Monday, September 15, 2008

Developer floats cancer center in suburbs

[Source: Jahna Berry and Edythe Jensen, The Arizona Republic] - An influential developer wants the University of Arizona to consider putting a sought-after cancer center in a suburb, not downtown Phoenix.

Officials from UA, which would oversee the future cancer center, have downplayed the developer's queries in Chandler and Surprise. Patients need a center in a sprawling, resort-like setting, and Phoenix doesn't have enough room for that, said the developer, Tom Hornaday.

But Phoenix Mayor Phil Gordon isn't taking any chances and wants UA to reaffirm its commitment to build the center in his city.

Gordon has reasons to be worried:

• Last year, Phoenix lost to Goodyear on a $70 million cancer center that was to be built near Loop 101 and Thomas Road. This year, talks collapsed for a Banner teaching hospital on UA's fledgling downtown Phoenix medical-school campus.

• Chandler and Surprise are jockeying to be players in the state's bioscience scene.

• There are new Valley political players, and leaders at UA, who were not part of the early planning for Phoenix's 28-acre biomedical hub.

Eventually the area, bounded by Garfield, Monroe, Fifth and Seventh streets, would share a hospital, researchers, and the three state universities. Already, UA's medical school and Translational Genomics Research Institute and a unit from the ASU engineering college have taken root there. State lawmakers recently approved $470 million for future campus construction.

Gordon wants UA to reaffirm its four-year-old commitment to put a branch of the Arizona Cancer Center in Phoenix.

"While outsiders are trying to put together a speculative real-estate deal, it risks slowing down and diverting the attention necessary to continue the momentum to build the biomedical campus," Gordon said, noting the state Legislature and other groups have committed more than $1 billion to the downtown project.

UA hasn't changed its mind, said Judy Bernas, a university associate vice president.

"That which was envisioned on the Phoenix campus is what we will do," she said. Hornaday is a well-intentioned supporter who's talking to cities on his own time, she said. He does not represent the university, she said.

Unique commitment

But Hornaday is no ordinary developer.

The 67-year-old businessman is a longtime board member of the Arizona Cancer Center, a center donor and he's bankrolled a 110,000-square-foot medical facility at Mayo Clinic in Scottsdale.

He's also a player in bioscience circles: he sits on a key Flinn Foundation committee, and a fund named in honor of his daughter helps to fund skin-cancer research at TGen. Hornaday lost his mother to breast cancer and his daughter died of skin cancer.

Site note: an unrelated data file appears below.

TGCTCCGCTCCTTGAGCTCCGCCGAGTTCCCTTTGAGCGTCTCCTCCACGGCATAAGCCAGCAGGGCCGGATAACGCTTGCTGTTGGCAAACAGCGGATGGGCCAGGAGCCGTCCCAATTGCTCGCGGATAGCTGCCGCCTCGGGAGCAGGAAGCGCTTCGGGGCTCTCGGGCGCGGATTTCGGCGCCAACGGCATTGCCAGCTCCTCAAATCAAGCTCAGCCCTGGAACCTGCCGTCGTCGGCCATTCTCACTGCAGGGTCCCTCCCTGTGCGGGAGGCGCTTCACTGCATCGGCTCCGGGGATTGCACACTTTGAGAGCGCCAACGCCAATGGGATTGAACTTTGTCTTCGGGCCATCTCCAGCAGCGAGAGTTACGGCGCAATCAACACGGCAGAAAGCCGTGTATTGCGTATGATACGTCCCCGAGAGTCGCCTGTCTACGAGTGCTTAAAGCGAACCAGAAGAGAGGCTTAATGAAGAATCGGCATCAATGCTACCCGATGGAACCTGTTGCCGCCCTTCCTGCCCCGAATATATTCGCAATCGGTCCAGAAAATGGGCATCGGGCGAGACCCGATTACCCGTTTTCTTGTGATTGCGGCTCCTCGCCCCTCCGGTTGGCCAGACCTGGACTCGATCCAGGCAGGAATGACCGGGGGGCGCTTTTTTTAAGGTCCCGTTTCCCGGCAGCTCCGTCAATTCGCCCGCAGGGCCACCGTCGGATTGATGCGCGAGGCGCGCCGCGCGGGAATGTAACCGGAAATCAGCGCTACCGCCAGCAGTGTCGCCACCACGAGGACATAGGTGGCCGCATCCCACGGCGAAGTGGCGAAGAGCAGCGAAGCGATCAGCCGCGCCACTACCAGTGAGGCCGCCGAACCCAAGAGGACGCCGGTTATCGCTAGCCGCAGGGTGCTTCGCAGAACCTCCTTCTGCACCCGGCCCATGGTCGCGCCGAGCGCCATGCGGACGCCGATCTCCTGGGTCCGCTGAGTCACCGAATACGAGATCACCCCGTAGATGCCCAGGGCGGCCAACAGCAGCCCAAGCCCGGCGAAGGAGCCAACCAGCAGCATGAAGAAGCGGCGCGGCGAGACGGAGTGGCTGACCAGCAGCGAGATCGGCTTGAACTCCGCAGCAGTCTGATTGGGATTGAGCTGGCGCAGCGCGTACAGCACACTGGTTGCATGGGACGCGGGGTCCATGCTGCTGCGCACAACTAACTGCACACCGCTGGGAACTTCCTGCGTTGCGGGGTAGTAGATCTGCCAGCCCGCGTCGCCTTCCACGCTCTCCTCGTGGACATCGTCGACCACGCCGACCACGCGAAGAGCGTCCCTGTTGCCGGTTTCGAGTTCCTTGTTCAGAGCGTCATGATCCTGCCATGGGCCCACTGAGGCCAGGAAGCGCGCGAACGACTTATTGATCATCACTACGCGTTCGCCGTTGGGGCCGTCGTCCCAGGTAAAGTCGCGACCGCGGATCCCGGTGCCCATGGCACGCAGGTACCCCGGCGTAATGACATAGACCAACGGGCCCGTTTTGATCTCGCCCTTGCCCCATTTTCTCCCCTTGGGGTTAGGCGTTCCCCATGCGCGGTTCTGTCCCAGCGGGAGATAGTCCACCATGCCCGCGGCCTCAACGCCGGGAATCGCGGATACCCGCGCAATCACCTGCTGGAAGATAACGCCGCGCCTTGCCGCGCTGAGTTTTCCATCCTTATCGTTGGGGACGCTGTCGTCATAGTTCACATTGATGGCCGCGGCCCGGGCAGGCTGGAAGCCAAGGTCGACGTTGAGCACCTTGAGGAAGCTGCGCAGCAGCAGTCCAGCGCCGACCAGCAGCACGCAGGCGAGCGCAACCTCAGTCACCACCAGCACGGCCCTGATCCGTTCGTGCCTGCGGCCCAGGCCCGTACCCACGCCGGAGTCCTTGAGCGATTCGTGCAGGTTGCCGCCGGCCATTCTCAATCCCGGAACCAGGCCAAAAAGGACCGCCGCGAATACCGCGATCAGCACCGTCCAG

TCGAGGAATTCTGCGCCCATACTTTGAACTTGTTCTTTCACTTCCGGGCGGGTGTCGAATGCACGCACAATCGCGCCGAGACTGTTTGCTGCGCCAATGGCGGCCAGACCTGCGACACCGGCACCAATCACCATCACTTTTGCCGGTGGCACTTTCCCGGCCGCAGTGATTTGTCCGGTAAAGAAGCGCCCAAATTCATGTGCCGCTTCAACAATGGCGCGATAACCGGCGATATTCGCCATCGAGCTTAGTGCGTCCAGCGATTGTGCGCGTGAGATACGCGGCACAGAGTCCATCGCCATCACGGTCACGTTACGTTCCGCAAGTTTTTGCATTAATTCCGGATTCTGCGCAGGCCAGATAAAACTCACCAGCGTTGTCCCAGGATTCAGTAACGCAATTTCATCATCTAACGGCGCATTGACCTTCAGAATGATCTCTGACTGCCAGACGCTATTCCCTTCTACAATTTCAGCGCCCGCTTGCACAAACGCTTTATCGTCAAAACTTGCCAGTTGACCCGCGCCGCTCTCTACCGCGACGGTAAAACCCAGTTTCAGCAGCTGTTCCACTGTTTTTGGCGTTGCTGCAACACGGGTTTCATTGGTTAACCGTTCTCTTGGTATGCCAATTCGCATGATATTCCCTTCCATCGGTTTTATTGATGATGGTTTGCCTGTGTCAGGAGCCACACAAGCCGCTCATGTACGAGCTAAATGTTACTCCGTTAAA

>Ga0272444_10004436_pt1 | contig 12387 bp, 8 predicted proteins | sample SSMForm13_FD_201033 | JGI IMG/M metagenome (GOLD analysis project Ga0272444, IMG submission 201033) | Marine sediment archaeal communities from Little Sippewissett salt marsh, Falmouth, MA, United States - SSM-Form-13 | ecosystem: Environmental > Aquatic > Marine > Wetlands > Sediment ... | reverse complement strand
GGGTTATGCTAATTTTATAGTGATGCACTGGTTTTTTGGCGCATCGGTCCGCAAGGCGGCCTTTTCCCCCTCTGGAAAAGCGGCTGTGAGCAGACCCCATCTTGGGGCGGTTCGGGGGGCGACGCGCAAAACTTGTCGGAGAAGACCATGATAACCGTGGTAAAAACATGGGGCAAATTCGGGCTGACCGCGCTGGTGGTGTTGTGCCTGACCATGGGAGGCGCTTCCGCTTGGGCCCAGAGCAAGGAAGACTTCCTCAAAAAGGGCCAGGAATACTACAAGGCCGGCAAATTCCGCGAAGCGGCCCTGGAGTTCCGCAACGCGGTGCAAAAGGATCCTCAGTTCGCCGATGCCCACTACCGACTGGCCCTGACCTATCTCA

Chandler could be an ideal place for the Arizona Cancer Center, said Hornaday, who talked to Chandler officials about putting a facility near Kyrene Road and Loop 202. Chandler owns 56 acres in the area and has an option to buy 31 additional acres.

And if Banner goes through with plans to put a cancer hospital in central Phoenix, Arizona Cancer Center should go in the East Valley, he said. The West Valley and Scottsdale already have cancer facilities or have plans to build them, he said.

Hornaday stressed he's made only a few early inquires to suburban cities. The regents haven't formally approved the proposed Valley center, which is a few years off, he added.

"My commitment is to cancer and the cancer patient," said the businessman. "I am sort of doing it on my own."

Powerhouse plans

Like Phoenix, other Valley cities want to be a biotech powerhouse.

"We're letting the world know, we're letting the universities know, that Chandler is interested in biomedical development," Chandler Mayor Boyd Dunn said.

Chandler officials, including the mayor and a spokeswoman for the city manager, confirmed they discussed the project with Hornaday but said talks are "very preliminary."

In 2007, the East Valley city aggressively went after biotech.

A pro-business group founded by former Chandler Mayor Jim Patterson organized a biotech conference at the Crowne Plaza San Marcos Golf Resort.

Two years earlier, the city met with and lured Covance Inc., a global drug-development company that is building one of its largest facilities near the Chandler Municipal Airport.

Surprise wants to get into the biotech game, too.

Economic Development Director John Hagen said he has had conversations with Hornaday but would not comment on discussions involving Arizona Cancer Center.

Surprise wants to lure biotech and medical employers to an 80-acre area surrounding the city's spring-training stadium near Greenway Road and Civic Center Drive.

Republic reporter Erin Zlomek contributed to this article.

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